In introducing the amendment, Home Minister Amit Shah said individuals should be charged under the law for taking part in an act of terrorism, for helping prepare for such an act, and for raising money or spreading information to aid terrorism.
“Sir, guns do not give rise to terrorism, the root of terrorism is the propaganda that is done to spread it, the frenzy that is spread,” Shah told the Indian Parliament in 2019. “And if all such individuals are designated as terrorists, I don’t think any member of parliament should have any objection.”
This anti-terror law allows the detention of the accused without charge for up to 180 days.
“UAPA is something that with its amendments is designed to detain people indefinitely,” as prominent social activist and author Harsh Mander points out. “This can be understood from the fact that no charge sheet has been filed in the Bhima Koregaon and Delhi riots case, and yet the people are being detained indefinitely.”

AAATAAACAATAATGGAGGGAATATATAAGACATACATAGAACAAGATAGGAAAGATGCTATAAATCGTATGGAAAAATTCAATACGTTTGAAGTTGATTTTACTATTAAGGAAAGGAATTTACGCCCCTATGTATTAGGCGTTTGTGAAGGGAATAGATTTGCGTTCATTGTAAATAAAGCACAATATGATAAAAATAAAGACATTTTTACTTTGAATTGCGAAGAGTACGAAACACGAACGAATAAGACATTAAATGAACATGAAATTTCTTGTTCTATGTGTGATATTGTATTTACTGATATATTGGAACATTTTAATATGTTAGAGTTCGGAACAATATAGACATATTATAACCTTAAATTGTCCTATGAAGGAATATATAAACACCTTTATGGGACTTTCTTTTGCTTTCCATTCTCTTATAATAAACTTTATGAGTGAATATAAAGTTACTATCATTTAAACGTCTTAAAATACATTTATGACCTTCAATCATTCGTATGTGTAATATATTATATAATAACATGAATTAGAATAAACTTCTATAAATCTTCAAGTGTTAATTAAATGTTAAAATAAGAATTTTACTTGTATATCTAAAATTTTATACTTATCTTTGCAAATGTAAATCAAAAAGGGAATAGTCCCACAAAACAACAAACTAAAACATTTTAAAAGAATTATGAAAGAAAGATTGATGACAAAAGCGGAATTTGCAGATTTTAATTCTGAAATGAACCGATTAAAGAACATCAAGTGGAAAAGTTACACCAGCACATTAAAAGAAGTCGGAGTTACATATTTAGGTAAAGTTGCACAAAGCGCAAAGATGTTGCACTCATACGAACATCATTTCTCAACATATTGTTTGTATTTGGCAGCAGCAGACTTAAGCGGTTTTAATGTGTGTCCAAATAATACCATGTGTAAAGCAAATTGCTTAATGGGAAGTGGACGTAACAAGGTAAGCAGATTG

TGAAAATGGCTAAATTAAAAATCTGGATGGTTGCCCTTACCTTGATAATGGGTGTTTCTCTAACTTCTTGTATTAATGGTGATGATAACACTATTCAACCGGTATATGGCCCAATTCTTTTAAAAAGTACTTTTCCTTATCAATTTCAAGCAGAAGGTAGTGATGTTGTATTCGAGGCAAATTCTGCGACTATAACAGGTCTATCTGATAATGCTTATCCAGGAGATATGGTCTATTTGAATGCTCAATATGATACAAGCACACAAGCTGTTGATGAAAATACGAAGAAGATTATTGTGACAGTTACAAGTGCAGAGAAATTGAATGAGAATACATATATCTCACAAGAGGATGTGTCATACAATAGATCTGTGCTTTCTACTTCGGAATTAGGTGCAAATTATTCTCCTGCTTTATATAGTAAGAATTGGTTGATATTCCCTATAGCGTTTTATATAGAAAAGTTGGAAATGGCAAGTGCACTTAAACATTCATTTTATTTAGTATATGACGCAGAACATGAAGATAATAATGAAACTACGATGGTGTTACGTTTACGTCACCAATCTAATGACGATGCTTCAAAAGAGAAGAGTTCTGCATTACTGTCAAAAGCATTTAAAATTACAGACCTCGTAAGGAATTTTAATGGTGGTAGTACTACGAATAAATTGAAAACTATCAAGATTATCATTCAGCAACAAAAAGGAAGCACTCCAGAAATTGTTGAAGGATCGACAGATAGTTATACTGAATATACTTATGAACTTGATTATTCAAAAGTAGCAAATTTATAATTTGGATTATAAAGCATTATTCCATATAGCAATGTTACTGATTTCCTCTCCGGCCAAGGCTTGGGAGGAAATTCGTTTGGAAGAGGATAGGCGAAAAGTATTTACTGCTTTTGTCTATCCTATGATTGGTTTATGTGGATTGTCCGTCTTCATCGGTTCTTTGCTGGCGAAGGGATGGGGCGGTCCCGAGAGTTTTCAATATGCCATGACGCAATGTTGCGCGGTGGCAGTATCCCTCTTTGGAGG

In December 2019, as the Indian government passed the controversial Citizenship Amendment Act (CAA), protests erupted across the nation. However, in the wake of the protests, riots broke out in various parts of northeast Delhi during February 2021, after which several activists—many hailing from the marginalised minority communities—were arrested under the UAPA.
Mander alleges the BJP-led government has used a medical emergency to keep political prisoners inside prison without access to lawyers and proper healthcare facilities.
“Although the amendments in UAPA were made by previous governments, the current ruling party has used it to a greater extent and as a weapon against dissent,” Mander said.
He also asserted courts have failed undertrials (people detained while awaiting trial) and prisoners in safeguarding their rights.
“The courts should have objected and released guidelines regarding the release of undertrials and de-congestion of prisons,” Mander added. “They should have taken a sympathetic and humane view regarding the political prisoners.”